Pomeranz–Fritsch reaction

The Pomeranz–Fritsch reaction, also named Pomeranz–Fritsch cyclization, is a named reaction in organic chemistry. It is named after Paul Fritsch (1859–1913) and Cäsar Pomeranz (1860–1926).[1][2] In general it is a synthesis of isoquinoline.[2][3][4]

Pomeranz–Fritsch reaction
Named after Cäsar Pomeranz
Paul Fritsch
Reaction type Ring forming reaction

General Reaction SchemeEdit

The reaction below shows the acid-promoted synthesis of isoquinoline from benzaldehyde and a 2,2-dialkoxyethylamine.[5]

Various alkyl groups, e.g. methyl and ethyl groups, can be used as substituent R.

In the archetypical reaction sulfuric acid was used as proton donor, but Lewis acids such as trifluoroacetic anhydride and lanthanide triflates have been used occasionally.[1][2][4] Later, a wide range of diverse isoquinolines were successfully prepared.[4]

Reaction MechanismEdit

A possible mechanism is depicted below:[5]

First the benzalaminoacetal 1 is built by the condensation of benzaldehyde and a 2,2-dialkoxyethylamine. After the condensation a hydrogen-atom is added to one of the alkoxy groups. Subsequently, an alcohol is removed. Next, the compound 2 is built. After that a second hydrogend-atom is added to the compound. In the last step a second alcohol is removed and the bicyclic system becomes aromatic.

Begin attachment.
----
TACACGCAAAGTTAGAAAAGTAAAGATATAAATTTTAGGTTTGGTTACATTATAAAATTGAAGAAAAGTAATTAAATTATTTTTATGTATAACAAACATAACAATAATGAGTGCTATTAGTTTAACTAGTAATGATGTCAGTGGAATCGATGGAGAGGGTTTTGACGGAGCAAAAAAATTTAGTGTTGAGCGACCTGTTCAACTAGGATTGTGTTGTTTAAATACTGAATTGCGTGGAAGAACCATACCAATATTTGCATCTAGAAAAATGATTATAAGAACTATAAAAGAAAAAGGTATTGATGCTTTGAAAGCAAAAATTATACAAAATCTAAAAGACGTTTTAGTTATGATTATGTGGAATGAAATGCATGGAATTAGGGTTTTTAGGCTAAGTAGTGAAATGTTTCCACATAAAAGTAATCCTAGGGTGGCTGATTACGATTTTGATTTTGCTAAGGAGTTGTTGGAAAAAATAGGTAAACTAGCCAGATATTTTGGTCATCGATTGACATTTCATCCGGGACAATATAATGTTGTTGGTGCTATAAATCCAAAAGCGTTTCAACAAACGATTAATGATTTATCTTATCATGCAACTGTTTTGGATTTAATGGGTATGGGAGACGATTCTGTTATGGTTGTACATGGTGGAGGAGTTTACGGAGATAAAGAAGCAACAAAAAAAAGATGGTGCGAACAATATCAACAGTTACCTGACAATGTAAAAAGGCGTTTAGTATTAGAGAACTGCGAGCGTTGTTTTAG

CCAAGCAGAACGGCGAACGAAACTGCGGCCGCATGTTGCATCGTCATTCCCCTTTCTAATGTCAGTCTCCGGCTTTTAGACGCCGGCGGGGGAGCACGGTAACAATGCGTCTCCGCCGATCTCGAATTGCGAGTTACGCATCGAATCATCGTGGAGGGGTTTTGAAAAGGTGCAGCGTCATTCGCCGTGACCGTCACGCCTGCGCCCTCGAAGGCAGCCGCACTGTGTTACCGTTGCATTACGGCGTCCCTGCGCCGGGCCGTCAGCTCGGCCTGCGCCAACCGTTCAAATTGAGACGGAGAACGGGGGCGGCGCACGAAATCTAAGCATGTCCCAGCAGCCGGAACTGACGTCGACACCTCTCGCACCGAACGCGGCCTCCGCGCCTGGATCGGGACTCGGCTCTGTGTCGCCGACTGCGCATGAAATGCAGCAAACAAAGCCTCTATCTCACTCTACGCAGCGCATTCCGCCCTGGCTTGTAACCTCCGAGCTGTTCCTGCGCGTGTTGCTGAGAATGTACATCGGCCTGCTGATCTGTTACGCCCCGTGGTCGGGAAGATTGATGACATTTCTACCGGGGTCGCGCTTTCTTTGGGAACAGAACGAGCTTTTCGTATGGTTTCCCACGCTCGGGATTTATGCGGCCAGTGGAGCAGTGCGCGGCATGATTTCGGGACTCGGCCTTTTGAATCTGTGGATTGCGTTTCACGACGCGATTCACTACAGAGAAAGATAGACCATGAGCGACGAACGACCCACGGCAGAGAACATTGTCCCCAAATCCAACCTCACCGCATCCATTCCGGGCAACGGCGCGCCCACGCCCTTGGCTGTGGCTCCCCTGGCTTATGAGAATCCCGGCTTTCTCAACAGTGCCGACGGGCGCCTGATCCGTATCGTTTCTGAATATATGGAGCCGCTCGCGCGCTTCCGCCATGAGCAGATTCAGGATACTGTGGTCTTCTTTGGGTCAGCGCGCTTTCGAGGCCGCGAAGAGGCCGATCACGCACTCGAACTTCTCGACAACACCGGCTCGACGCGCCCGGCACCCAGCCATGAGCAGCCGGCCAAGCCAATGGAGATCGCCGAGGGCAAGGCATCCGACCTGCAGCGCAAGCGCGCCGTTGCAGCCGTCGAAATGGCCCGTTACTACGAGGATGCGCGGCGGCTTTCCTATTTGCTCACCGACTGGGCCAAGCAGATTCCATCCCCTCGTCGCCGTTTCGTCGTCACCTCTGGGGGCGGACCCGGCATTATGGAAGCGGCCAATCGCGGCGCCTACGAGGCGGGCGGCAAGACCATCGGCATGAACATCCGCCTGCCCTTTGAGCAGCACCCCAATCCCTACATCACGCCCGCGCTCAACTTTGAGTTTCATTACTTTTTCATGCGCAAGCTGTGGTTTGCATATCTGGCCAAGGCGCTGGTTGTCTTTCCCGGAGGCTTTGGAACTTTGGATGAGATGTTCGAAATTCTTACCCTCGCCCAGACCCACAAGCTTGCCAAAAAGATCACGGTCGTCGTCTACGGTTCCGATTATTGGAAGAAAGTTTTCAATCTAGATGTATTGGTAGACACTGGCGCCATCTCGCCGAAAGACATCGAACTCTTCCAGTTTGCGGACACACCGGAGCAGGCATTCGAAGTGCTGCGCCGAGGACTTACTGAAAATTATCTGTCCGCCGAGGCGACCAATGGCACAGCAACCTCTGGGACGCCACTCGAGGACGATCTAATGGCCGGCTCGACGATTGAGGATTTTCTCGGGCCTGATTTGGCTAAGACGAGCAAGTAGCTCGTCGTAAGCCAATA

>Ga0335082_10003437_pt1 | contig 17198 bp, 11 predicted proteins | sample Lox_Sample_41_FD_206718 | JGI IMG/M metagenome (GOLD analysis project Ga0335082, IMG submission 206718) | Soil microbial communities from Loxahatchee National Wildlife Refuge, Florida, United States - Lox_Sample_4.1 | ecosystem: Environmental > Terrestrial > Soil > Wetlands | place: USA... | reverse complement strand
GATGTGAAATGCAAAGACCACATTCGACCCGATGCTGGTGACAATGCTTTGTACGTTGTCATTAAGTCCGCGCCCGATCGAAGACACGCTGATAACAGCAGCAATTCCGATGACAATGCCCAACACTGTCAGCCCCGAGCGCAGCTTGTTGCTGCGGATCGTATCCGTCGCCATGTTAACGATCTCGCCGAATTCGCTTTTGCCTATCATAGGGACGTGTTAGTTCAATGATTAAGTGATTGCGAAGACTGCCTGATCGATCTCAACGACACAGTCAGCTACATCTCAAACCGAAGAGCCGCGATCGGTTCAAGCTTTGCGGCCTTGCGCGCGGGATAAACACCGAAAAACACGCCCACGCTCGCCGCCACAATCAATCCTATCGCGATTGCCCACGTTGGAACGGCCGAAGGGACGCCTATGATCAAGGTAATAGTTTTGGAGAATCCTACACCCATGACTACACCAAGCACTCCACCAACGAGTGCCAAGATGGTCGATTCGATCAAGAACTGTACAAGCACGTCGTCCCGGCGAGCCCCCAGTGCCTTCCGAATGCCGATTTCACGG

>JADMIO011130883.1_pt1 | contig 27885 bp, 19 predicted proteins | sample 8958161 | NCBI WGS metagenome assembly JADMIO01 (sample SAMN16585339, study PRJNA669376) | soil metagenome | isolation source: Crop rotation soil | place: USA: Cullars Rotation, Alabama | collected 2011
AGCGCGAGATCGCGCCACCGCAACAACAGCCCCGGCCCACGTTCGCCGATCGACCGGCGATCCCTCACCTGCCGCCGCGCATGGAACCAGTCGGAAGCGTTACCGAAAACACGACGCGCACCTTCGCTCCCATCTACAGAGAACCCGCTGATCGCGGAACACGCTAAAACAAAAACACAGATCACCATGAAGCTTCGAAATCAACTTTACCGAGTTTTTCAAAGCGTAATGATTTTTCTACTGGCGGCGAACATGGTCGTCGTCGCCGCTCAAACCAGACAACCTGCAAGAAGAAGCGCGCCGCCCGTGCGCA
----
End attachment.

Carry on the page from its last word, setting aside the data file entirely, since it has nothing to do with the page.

ApplicationsEdit

The Pomeranz–Fritsch reaction has general application in the preparation of isoquinoline derivatives.
Isoquinolines find many applications, including:[3][4]

 
  • vasodilators, a well-known example, papaverine, shown below.

 

See alsoEdit

ReferencesEdit

  1. ^ a b Pomeranz, C. (December 1893). "Uber eine neue Isochinolinsynthese". Monatshefte für Chemie. 14 (1): 116–119. doi:10.1007/BF01517862.
  2. ^ a b c Fritsch, Paul (January 1893). "Synthesen in der Isocumarin- und Isochinolinreihe". Berichte der Deutschen Chemischen Gesellschaft. 26 (1): 419–422. doi:10.1002/cber.18930260191.
  3. ^ a b Wang, Zerong (2009). Comprehensive organic name reactions and reagents. Hoboken, N.J.: John Wiley. pp. 2256–2259. ISBN 978-0-471-70450-8.
  4. ^ a b c d Kürti, László; Czakó, Barbara (2007). Strategic applications of named reactions in organic synthesis : background and detailed mechanisms ; 250 named reactions (Pbk. ed., [Nachdr.]. ed.). Amsterdam [u.a.]: Elsevier Academic Press. pp. 358–359. ISBN 978-0-12-429785-2.
  5. ^ a b Li, Jie Jack (2006). Name reactions : a collection of detailed reaction mechanisms ; [more than 300 reactions] (3., expanded ed.). Berlin [u.a.]: Springer. pp. 472–474. ISBN 978-3-540-30030-4.